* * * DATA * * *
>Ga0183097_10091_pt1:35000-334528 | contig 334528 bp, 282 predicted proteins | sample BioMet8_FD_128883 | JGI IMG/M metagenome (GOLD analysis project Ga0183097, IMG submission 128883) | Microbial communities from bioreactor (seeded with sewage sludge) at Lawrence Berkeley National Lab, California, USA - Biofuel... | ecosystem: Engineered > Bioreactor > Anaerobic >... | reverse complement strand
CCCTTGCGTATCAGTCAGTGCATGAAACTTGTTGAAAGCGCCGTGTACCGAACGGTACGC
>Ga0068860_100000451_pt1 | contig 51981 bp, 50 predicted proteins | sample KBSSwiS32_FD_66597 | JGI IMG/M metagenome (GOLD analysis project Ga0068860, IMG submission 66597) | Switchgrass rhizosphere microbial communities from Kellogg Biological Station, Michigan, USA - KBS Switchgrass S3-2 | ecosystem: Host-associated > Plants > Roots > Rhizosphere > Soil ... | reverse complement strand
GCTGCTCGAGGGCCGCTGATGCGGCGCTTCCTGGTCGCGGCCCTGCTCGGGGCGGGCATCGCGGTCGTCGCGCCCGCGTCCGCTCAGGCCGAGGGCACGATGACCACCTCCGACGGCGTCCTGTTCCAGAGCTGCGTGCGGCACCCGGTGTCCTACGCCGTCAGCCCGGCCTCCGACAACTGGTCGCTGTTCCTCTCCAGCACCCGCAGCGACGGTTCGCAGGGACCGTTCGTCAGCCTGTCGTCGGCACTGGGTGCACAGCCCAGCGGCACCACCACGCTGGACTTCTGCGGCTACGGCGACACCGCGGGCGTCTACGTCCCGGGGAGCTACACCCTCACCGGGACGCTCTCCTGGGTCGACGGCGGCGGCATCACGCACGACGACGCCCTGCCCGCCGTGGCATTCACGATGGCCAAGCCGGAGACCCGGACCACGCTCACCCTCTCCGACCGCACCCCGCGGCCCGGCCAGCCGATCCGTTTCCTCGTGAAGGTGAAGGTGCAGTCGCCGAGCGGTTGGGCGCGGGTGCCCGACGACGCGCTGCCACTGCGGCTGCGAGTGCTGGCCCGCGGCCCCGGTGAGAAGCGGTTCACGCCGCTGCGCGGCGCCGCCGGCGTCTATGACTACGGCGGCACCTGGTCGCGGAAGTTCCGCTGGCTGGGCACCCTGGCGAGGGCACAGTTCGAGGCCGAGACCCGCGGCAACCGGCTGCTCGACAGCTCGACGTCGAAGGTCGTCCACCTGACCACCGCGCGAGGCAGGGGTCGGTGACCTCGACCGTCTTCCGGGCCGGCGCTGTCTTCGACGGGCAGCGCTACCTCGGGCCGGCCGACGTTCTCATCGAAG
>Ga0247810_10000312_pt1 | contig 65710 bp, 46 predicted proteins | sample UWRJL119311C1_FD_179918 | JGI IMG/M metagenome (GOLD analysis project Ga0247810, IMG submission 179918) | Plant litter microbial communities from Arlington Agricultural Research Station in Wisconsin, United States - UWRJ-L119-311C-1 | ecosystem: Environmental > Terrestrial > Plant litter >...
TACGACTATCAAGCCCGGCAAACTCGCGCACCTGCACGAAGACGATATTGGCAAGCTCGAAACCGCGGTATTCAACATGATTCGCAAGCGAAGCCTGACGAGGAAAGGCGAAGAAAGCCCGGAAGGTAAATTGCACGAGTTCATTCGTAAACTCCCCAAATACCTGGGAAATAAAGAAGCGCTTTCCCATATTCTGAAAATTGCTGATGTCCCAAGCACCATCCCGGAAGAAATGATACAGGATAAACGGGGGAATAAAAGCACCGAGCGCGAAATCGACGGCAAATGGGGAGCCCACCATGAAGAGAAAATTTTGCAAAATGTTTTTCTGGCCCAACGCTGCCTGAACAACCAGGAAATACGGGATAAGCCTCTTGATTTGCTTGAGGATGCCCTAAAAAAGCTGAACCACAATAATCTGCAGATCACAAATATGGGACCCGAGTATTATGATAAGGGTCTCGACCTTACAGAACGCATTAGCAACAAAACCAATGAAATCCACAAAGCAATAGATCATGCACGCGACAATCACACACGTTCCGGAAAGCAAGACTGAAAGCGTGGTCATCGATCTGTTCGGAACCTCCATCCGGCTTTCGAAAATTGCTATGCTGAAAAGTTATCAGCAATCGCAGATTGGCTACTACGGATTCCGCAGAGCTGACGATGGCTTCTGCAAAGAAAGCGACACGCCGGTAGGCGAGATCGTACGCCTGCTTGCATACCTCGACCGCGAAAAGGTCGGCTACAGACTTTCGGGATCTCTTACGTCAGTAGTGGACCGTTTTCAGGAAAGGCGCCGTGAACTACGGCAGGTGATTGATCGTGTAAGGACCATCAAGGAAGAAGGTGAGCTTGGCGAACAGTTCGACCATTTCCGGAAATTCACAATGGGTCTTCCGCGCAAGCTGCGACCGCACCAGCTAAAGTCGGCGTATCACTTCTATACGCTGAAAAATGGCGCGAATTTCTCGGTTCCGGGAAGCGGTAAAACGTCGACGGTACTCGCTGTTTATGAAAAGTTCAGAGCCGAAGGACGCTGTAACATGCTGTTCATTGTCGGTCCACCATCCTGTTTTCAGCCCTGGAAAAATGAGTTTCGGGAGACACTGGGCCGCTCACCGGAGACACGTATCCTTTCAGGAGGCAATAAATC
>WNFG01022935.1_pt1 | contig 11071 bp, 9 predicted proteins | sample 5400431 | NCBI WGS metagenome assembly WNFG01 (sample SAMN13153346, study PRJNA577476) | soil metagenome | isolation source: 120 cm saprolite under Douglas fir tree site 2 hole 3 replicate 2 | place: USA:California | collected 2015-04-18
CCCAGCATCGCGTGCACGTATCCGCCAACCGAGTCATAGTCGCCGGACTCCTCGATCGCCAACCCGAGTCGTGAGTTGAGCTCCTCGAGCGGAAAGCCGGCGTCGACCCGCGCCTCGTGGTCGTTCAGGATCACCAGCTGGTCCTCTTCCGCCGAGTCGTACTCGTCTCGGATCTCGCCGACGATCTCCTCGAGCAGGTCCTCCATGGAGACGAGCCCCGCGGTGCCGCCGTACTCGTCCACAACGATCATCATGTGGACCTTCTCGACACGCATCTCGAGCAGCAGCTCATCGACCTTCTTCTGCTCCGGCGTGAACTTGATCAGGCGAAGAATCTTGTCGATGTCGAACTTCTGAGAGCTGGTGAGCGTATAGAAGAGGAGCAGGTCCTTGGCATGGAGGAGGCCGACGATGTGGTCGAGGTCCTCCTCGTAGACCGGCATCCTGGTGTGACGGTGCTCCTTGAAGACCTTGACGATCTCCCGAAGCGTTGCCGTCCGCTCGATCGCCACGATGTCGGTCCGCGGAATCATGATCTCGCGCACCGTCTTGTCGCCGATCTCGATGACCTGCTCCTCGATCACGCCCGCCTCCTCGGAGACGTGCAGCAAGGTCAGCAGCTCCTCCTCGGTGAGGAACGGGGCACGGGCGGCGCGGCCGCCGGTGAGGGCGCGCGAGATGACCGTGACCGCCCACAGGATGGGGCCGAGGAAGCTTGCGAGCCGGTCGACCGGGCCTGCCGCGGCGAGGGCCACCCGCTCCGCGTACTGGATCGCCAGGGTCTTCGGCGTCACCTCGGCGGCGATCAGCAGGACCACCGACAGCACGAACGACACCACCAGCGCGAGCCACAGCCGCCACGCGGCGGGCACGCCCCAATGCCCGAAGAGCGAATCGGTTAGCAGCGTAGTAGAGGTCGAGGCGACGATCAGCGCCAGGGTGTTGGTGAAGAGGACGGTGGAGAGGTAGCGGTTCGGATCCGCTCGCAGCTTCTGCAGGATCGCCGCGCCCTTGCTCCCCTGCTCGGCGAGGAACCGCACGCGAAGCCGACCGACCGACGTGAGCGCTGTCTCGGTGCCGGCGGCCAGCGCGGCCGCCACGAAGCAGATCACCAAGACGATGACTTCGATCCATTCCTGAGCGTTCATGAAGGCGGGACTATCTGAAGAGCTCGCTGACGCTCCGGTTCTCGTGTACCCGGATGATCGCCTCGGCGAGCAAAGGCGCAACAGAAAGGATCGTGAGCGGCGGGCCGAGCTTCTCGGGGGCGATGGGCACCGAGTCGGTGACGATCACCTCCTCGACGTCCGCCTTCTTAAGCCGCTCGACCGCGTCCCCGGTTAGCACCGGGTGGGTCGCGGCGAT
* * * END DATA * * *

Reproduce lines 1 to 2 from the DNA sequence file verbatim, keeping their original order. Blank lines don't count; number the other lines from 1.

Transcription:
>Ga0183097_10091_pt1:35000-334528 | contig 334528 bp, 282 predicted proteins | sample BioMet8_FD_128883 | JGI IMG/M metagenome (GOLD analysis project Ga0183097, IMG submission 128883) | Microbial communities from bioreactor (seeded with sewage sludge) at Lawrence Berkeley National Lab, California, USA - Biofuel... | ecosystem: Engineered > Bioreactor > Anaerobic >... | reverse complement strand
CCCTTGCGTATCAGTCAGTGCATGAAACTTGTTGAAAGCGCCGTGTACCGAACGGTACGC